Transient Tachypnea of Newborn
(TTN; Wet Lungs; Type II Respiratory Distress Syndrome; Retained Fetal Lung Fluid; Transient RDS)
Pronounced: TRAN-see-ENT TAK-ip-NEE-ah
by Kelly de la Rocha
Transient tachypnea is a very fast breathing rate. It happens in newborns that have too much fluid in their lungs. The fluid limits the amount of oxygen these newborns pull into their lungs. As a result, the baby needs to breathe at a faster rate to get enough oxygen.
Babies born with this condition usually recover within 3 days of birth. Transient tachypnea can be easily treated but will need care from a doctor.
During pregnancy, a baby’s lungs are filled with fluid. Chemical signals just before birth will start to clear the fluid out of the lung. Then, physical pressures during labor and birth will push more fluid out. After birth, the baby may also cough some of the fluid out of the lungs. The baby's first breaths should clear out any remaining fluid. Some newborns are not able to clear enough fluid from their lungs. The fluid blocks some oxygen from moving from the lungs to the blood. The low levels of oxygen cause transient tachypnea.
Fluid might not clear from lungs quickly enough if:
Transient tachypnea is more common in newborn boys. Factors that may increase your baby’s chance of transient tachypnea include:
Transient tachypnea may cause:
The doctor will look at your pregnancy and labor history. A physical exam of your baby will be done.
Tests may include:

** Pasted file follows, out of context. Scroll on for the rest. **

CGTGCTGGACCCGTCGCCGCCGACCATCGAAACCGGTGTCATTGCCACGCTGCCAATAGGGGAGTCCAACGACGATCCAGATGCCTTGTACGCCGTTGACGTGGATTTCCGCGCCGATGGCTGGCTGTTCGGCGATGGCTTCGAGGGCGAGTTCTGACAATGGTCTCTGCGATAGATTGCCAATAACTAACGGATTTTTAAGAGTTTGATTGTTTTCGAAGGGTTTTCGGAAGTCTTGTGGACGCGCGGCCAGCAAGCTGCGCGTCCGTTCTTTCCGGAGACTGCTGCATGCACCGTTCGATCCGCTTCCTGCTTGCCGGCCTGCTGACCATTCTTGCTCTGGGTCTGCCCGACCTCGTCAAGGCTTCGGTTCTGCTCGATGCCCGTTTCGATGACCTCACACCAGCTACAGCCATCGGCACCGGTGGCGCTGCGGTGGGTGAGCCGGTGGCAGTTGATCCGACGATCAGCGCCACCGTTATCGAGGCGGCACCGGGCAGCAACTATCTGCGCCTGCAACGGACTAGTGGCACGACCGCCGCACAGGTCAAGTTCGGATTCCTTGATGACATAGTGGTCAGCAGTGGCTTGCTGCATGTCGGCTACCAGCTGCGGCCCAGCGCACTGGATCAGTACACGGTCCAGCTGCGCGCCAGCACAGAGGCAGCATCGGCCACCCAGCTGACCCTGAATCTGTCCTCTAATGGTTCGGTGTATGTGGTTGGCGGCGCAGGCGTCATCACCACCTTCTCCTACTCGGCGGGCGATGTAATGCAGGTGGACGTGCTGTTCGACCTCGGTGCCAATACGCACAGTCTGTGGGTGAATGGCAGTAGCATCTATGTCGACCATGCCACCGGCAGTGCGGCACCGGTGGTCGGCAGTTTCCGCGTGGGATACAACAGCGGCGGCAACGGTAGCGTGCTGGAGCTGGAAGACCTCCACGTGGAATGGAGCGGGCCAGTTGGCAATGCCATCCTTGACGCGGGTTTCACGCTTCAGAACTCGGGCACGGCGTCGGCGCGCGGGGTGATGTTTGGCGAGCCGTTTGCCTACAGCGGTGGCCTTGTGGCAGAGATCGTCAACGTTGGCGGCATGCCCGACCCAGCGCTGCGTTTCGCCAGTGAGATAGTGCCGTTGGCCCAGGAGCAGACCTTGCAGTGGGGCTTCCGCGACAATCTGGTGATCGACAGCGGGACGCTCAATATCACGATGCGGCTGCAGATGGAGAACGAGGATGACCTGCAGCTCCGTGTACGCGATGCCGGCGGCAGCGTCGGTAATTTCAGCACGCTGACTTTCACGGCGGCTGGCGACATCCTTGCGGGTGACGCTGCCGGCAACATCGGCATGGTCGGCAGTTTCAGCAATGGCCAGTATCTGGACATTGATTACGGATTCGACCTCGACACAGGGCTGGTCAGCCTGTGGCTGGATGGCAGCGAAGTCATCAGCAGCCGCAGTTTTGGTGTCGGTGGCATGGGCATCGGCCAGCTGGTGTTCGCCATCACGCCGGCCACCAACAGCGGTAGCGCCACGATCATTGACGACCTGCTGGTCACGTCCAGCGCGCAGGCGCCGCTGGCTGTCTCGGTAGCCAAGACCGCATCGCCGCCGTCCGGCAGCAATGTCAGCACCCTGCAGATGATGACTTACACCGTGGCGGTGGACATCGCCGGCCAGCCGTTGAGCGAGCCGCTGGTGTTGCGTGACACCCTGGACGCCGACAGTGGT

Transient tachypnea may not be diagnosed until the symptoms go away. This may not be until 3 days after birth.
The main treatment for this condition is supportive care and close monitoring. This may include:
A day or 2 after birth, the baby’s breathing should improve. By the third day of life, all symptoms of transient tachypnea should disappear.
There are no guidelines for preventing transient tachypnea because the exact cause is not known. There are several things you can do to help give birth to a healthy baby:
Healthy Children—American Academy of Pediatrics
March of Dimes
Caring for Kids—Canadian Pediatrics Society
Transient tachypnea of newborn. Nemours Kids Health website. Available at:
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Updated October 2015. Accessed September 21, 2017.
Transient tachypnea of the newborn (TTN). EBSCO DynaMed Plus website. Available at: http://www.dynamed... . Updated April 9, 2017. Accessed September 21, 2017.
Lucille Packard Children’s Hospital. Transient tachypnea of the newborn. Lucille Packard Children’s Hospital website. Available at:
...(Click grey area to select URL)
Accessed September 21, 2017.
Last reviewed September 2018 by EBSCO Medical Review Board Kari Kassir, MD
Last Updated: 9/30/2013
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